Skip to Content

The Weekly News Source for Wyoming's Ranchers, Farmers and AgriBusiness Community

Producer awareness Recent global happenings impact U.S. producers

by Wyoming Livestock Roundup

Published on Feb. 8, 2020

During a CattleFax Trends+ Cow/Calf webinar, published Jan. 29, CattleFax Analyst Patrick Linnell explains several long-term trends and important watch list items for producers to be aware of in 2020 due to recent global happenings including African swine fever (ASF), the Phase-One Trade Deal with China and Australia’s ongoing drought and recent wildfires.

African swine fever

            “Number one on the list is African swine fever, the disease that has ravaged swine populations throughout China and southeast Asia,” states Linnell. “The fact of the matter is, ASF is simply not going away.” 

            Linnell notes when looking at a map of ASF cases across the globe, one can see how vastly the disease has spread through southeast Asia, China and into Europe. 

            “The difference is this has had a huge impact and is more heavily weighted on the domestic hog populations throughout Asia, whereas in Europe, the disease is concentrated more in wild hogs and they have been able to prevent it from affecting their domestic hog population through their biosecurity practices,” he explains.

            Because ASF has devastated the Chinese domestic hog population, Linnell notes it has done significant damage to the country’s pork production.

            In fact, according to Linnell, China saw a 50 percent decrease in its pork production in 2019. 

            “As we roll into 2020, we expect to see another decline in pork production in China as the disease continues to remain unresolved, and it is hard to imagine a situation at this point where the Chinese hog population can significantly improve and make a comeback,” he says. “To put it into perspective, if all of the current global protein production exports across the entire world were diverted to China, it still wouldn’t make up for the loss they have seen in their pork production.” 

            Linnell notes, due to the dire situation, U.S. pork exports to China have undergone a dramatic increase since the summer of 2019. 

            “The most recent data we have from November shows U.S. pork exports to China is up a whopping 652.3 percent versus a year ago,” he states. 

            Linnell also notes when looking at hog prices around the globe, there is an obvious impact due to the pork shortage. 

            “The most recent data, from November, shows live hog prices in China are up 163 percent compared to a year ago,” he says. “Some other major hog producers such as the U.S., Germany and Brazil have also seen some increased prices.” 

            Linnell continues, “I would also like to note there are currently no cases of ASF in the Americas, but this doesn’t mean it can’t happen. Therefore, ASF is something we are going to have to continue monitoring.”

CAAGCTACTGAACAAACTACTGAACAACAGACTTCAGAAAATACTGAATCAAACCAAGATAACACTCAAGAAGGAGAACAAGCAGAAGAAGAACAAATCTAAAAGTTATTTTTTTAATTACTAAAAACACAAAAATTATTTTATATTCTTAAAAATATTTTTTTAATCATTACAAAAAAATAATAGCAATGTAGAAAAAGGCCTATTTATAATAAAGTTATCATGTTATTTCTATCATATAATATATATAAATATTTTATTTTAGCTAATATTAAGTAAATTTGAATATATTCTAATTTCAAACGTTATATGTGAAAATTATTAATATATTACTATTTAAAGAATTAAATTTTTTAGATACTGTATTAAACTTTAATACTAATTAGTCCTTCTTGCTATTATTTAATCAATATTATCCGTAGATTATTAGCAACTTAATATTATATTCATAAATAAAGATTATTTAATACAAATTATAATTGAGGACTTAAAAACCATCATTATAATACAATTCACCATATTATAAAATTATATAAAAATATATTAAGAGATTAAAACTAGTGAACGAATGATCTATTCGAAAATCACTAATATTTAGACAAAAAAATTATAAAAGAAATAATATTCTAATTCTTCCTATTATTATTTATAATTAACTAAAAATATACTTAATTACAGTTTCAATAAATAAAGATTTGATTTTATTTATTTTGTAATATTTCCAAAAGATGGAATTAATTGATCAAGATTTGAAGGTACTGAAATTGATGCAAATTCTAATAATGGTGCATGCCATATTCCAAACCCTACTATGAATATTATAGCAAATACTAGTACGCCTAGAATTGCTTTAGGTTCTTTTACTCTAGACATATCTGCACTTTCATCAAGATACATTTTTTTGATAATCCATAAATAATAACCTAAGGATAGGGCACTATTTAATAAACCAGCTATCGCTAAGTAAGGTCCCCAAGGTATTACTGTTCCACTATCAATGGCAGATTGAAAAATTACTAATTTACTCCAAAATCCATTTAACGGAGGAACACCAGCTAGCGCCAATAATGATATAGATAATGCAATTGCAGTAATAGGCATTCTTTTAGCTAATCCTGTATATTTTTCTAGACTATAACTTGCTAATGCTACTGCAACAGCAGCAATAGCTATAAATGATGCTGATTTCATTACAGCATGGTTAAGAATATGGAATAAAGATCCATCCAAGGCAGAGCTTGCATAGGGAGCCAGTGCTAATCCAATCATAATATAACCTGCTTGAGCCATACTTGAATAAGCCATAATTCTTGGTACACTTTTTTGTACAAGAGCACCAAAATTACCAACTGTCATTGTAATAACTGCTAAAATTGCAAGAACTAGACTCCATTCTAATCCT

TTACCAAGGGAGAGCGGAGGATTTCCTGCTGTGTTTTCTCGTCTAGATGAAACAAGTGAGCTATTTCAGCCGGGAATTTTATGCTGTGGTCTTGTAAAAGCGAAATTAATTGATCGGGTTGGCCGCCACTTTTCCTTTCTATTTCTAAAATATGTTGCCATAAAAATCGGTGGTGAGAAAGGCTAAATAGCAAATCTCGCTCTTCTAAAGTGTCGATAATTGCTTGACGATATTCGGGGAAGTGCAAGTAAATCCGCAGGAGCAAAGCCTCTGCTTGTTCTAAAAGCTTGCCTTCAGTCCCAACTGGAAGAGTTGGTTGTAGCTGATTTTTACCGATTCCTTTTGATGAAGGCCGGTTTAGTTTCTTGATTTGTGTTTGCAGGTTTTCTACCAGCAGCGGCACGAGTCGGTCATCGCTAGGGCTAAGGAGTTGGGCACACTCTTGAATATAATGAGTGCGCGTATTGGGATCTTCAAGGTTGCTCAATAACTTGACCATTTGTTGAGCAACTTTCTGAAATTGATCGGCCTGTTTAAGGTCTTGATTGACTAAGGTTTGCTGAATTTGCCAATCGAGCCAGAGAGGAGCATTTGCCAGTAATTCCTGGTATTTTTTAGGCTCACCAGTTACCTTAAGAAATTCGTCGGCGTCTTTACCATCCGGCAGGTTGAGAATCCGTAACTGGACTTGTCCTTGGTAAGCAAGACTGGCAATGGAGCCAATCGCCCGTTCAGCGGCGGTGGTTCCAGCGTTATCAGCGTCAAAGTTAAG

Phase-One Trade Deal

            “When looking specifically at agriculture in the Phase-One deal, the increases China has committed to would push U.S. ag exports to China to unseen levels,” Linnell states. “As we look through the key points in the agreement, it is pretty favorable as the wording would suggest.” 

            He continues, “First of all, hormones are allowed. It is a significant achievement that they have moved away from their zero-tolerance hormone policy and are accepting our production practices. They have also eliminated the over 30-month restriction and have recognized U.S. traceability and FSIS food safety standards. The last thing they promised was that they will study ractopamine, they haven’t said they will allow it but they have committed to studying it at this point.” 

            Linnell also notes it is important to keep in mind the tariffs on Chinese trade remain intact at this time. These include a 47 percent tariff on beef and a 68 percent tariff on pork.

            He also explains although the deal was signed in on Jan. 15, the effective date is March 15. 

            Although the trade deal was a huge step forward, Linnell points out there is still work to be done at gaining share in the Chinese market. 

            “We have an uphill battle ahead of us in terms of gaining market share and developing supply chains to China,” he says. “In fact, when looking specifically at Chinese beef imports in 2019, the U.S. was a minor player. The three major players are South America – specifically Brazil, Argentina and Uruguay as well as Australia and New Zealand.” 

Australian drought and wildfire

            Linnell explains with all of the drought and wildfire Australia is experiencing, their cattle slaughter inventory is still running fairly high. 

            “As we move into 2020, this suggests they will continue to drain down their cattle inventory,” he says. “On the beef production side, while slaughter is increasing, the herd is decreasing and there is only so much beef that can be produced.” 

            Therefore, Linnell predicts a decline in beef production in Australia this coming year. 

            He then mentions some statistics regarding the wildfires. 

            “The Australian fires are certainly a terrible situation for those that are impacted, but at this point our friends at Meat and Livestock Australia say a fairly small portion of cattle actually live in fire affected regions, with about nine percent of the herd living in significantly impacted regions and another 11 percent in partially impacted regions,” Linnell notes. 

            “Direct stock losses from the fire are less than one percent loss,” he adds. “They predict feed availability and on-farm infrastructure will be larger issues.” 

            Hannah Bugas is the assistant editor for the Wyoming Livestock Roundup. Send comments on this article to

Back to top